OPINIONS: The Mishnah (29b) says that Lulavim from the type of palm tree known as "Tzinei Har Barzel" are valid. The Gemara here quotes a Beraisa that says that such Lulavim are invalid. Abaye resolves the contradiction and says that the Lulavim from the Tzinei Har Barzel are invalid when their leaves are short (that is, the top of the lower leaf does not reach the bottom of the upper leaf).
The Gemara explains that, in general, Lulavim from such trees have very short leaves. The Rishonim mention a number of causes for the short leaves of these palms.
(a) The RAN writes that since it grows on a very hard mountain (Har Barzel), it does not receive sufficient nourishment from the ground and thus its growth is stunted and its leaves remain underdeveloped.
(b) The BA'AL HA'ITUR writes that since these trees grow next to the smoke that comes out of the valley of Gehinom, the smoke dries up the leaves before they reach their full length.
(c) The ARUCH (Erech "Tzani") explains that Dekalim (common palms) are tall palm trees, and "Tzini" are short (or young) palm trees. Apparently, he understands that because the trees themselves are small, their leaves also grow exceptionally small.
(d) The MICHTAM says that Tzinei Har Barzel are "a type of palm tree." Apparently, he understands that they are a different species, and thus they have a different nature and growth pattern than the common palm tree.
HALACHAH: The first three opinions cited above imply that Tzinei Har Barzel are the same species as the normal palm tree, and that is why Lulavim from those trees are invalid only because of the length of their leaves (since their leaves are short, the Lulavim are not "Hadar"). The Michtam, however, implies that even though they are a different species, if the leaves would reach their full height, the Lulavim would be valid even though they are from a different species of palm.
This discussion may be relevant to a contemporary Halachic question: may one use a Lulav from the Canary palm tree? A hundred years ago there were very few palm trees left in Eretz Yisrael. Palms were brought to Eretz Yisrael from the Canary Islands (off the northwest coast of Africa). These trees grow well in the central and coastal regions of Eretz Yisrael, where the climate is more mild than in the desert regions. The normal palm tree, such as the tree that is common in the Yericho region, flourishes in a dry and hot climate and does not grow well in the central and coastal areas, where the Canary palms flourish. The Canary palms tend to be prettier, larger, and slightly more green that the normal palms. In addition, their long branches and leaves do not fall off naturally, and thus they have more foliage. However, in contrast to the normal palms, they do not grow edible dates, but rather round, inedible berries.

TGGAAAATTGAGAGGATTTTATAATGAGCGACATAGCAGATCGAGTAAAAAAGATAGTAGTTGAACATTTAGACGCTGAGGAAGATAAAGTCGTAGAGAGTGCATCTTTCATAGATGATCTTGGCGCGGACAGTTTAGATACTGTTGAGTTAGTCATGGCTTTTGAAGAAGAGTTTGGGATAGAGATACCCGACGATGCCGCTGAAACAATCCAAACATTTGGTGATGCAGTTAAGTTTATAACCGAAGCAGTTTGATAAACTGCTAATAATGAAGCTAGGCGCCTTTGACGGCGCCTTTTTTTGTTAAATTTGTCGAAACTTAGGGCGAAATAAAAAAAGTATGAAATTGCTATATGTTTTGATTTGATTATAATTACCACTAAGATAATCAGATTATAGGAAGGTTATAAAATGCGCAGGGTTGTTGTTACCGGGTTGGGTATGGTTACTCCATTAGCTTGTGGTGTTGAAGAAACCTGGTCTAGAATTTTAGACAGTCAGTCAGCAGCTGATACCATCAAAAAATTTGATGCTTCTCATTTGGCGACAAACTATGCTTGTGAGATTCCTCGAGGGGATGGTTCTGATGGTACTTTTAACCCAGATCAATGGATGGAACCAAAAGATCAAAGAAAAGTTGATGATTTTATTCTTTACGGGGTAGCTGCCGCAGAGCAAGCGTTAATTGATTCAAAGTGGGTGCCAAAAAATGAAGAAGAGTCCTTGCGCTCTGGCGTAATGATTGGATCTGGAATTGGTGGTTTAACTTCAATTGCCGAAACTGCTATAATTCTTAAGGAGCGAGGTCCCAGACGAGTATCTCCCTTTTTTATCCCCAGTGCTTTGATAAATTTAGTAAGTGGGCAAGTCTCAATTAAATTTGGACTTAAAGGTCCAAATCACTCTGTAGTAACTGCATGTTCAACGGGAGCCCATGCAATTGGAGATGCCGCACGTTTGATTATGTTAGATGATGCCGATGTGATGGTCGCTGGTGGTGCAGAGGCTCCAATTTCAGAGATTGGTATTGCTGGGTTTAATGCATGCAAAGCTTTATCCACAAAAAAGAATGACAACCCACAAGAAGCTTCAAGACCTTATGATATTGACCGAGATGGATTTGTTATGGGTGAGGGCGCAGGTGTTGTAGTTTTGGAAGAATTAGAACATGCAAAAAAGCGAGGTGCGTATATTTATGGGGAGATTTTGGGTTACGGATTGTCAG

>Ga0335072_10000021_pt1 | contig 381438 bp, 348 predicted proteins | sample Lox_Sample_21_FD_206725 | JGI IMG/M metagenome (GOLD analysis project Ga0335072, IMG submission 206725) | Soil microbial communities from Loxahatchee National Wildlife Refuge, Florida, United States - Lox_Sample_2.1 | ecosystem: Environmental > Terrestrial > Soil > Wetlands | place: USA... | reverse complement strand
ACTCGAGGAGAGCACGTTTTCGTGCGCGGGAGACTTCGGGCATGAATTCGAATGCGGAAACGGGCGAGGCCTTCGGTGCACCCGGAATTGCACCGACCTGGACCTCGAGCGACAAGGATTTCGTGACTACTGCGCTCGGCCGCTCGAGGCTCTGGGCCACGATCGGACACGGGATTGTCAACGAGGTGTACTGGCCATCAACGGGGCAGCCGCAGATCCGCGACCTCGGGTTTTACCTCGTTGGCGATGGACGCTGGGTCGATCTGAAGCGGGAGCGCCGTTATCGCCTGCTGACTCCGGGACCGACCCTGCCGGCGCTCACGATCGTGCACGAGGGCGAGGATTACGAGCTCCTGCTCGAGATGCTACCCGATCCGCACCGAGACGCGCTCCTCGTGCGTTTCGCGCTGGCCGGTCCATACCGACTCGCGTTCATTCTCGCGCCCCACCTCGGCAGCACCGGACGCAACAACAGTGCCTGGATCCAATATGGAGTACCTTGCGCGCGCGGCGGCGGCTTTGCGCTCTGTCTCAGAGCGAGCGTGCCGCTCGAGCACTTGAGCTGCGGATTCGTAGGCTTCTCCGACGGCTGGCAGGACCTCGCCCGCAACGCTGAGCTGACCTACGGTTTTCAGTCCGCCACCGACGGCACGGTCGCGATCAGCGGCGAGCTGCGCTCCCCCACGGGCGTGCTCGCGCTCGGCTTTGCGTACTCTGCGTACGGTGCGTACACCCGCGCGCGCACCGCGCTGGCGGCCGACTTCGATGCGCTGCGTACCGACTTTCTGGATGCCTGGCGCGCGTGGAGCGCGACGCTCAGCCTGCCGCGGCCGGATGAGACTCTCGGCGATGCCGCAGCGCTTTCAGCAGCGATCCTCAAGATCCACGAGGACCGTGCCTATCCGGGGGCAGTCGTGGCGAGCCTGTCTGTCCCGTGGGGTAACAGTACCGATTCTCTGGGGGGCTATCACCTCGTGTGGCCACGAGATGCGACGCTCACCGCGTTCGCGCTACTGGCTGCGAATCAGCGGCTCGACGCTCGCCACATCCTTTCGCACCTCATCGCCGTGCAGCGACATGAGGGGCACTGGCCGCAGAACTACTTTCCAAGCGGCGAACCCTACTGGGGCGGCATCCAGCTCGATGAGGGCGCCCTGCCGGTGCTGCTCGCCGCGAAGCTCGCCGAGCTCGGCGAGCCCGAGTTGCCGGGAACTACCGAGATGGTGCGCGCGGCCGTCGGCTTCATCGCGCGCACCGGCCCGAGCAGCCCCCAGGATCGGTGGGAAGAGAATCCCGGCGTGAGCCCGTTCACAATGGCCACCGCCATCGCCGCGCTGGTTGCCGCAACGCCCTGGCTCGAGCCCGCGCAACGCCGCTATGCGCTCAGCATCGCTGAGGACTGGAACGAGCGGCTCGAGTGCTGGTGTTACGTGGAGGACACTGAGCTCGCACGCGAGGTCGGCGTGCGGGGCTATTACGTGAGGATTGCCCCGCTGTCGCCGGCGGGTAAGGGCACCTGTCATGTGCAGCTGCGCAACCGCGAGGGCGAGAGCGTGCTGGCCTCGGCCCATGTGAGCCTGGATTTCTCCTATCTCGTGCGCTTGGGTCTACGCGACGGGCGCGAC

The Canary clearly seems to be a different species of palm. Lulavim from the Canary are commonly found in the market (in Eretz Yisrael) before Sukos. Are such Lulavim valid for the Mitzvah of Arba'as ha'Minim?
According to some Acharonim, such Lulavim are invalid, because the Canary palm does not bear the fruit (dates) of normal palm trees. The CHASAM SOFER and RAV TZVI PESACH FRANK (in HAR TZVI) reject this reason, because "Temarim" (in the verse "Kapos Temarim") does not mean "dates," but "palm trees," and thus the presence of dates is not a requirement for the Lulav of such a tree to be valid for the Mitzvah.
The more relevant question is whether a Lulav from a species other than the common Israeli palm is valid. Is a Lulav from that tree valid simply because it closely resembles the common Lulav? Perhaps the Michtam would rule that it is valid, because the Lulav does not have to come from the same species as the common palm. The other Rishonim give no indication that such a Lulav is valid.
In practice, most Poskim rule that a Lulav from a Canary palm may not be used (just as a lemon may not be used in place of an Esrog). There are several ways to recognize whether a Lulav is from a Canary palm or from a common palm. First, the top leaves are shorter than the Teyomes and upper leaves of the Lulav of a common palm. Second, the distance (when measured along the spine) between the beginning of one leaf and the next is much shorter. Third, the Canary Lulav is generally a richer green. Fourth, the spine of the Canary Lulav is softer and bends more easily. Fifth, if one grasps a leaf of the Lulav between his fingers and slides his fingers down the leaf, a Canary Lulav will leave his fingers clean, while a common Lulav will leave his fingers covered by a whitish powder.
OPINIONS: According to the Gemara's conclusion, Shmuel maintains that the Tefach used to measure the Aravah, Hadas, and Lulav branches is a small Tefach, equal to 5/6ths of an ordinary Tefach. The Aravah and Hadas branches must be 3 small Tefachim long, or 2 1/2 ordinary Tefachim. The Lulav must be one Tefach longer than the Aravah and Hadas branches.
In practice, how long must the Lulav be?
(a) RASHI (DH veha'She'ar) and the ROSH explain that the length of the Lulav must be 4 small Tefachim, which equals 3 1/3 ordinary Tefachim, or 13 1/3 Etzba'os (there are four Etzba'os in an ordinary Tefach, and 3 1/3 Etzba'os in a small Tefach).
(b) The RAN asserts that the fourth Tefach of the Lulav is an ordinary Tefach. His opinion is based on the Beraisa in Nidah (26a) which compares the fourth Tefach of the Lulav (that is, the one Tefach of the Lulav's length that extends beyond the Aravah and Hadas branches) to the Tefach of other Mitzvos. Since the Tefach of other Mitzvos is an ordinary, 4-Etzba Tefach, the fourth Tefach of the Lulav is also an ordinary Tefach. Accordingly, the Lulav must be 14 Etzba'os long, or 3 1/2 ordinary Tefachim.
(c) The RIF and the RAMBAM (Hilchos Lulav 7:8) make no mention of the Gemara's statement that the Tefachim with which the branches of the Arba'as ha'Minim are measured are small Tefachim. This omission implies that the 3 Tefachim of the Hadas and Aravah, and the 4 Tefachim of the Lulav, are all normal Tefachim of 4 Etzba'os. The Magid Mishneh explains that the Rambam rules like the Tana Kama in the Beraisa who argues with Rebbi Tarfon and mentions the Shi'urim without defining them as a different type of Tefach.
HALACHAH: All three opinions are cited by the SHULCHAN ARUCH (OC 650:1). The REMA writes that, l'Chatchilah, one should be stringent and follow the view of the Rambam and use a Lulav of at least 16 Etzba'os, but, b'Di'eved, one may be lenient like the Rosh and use a Lulav of only 13 1/3 Etzba'os (see Mishnah Berurah 650:8).
The Shulchan Aruch adds that the minimum length applies only to the spine of the Lulav. If the spine is short and only the leaves reach the minimum length, the Lulav is not valid.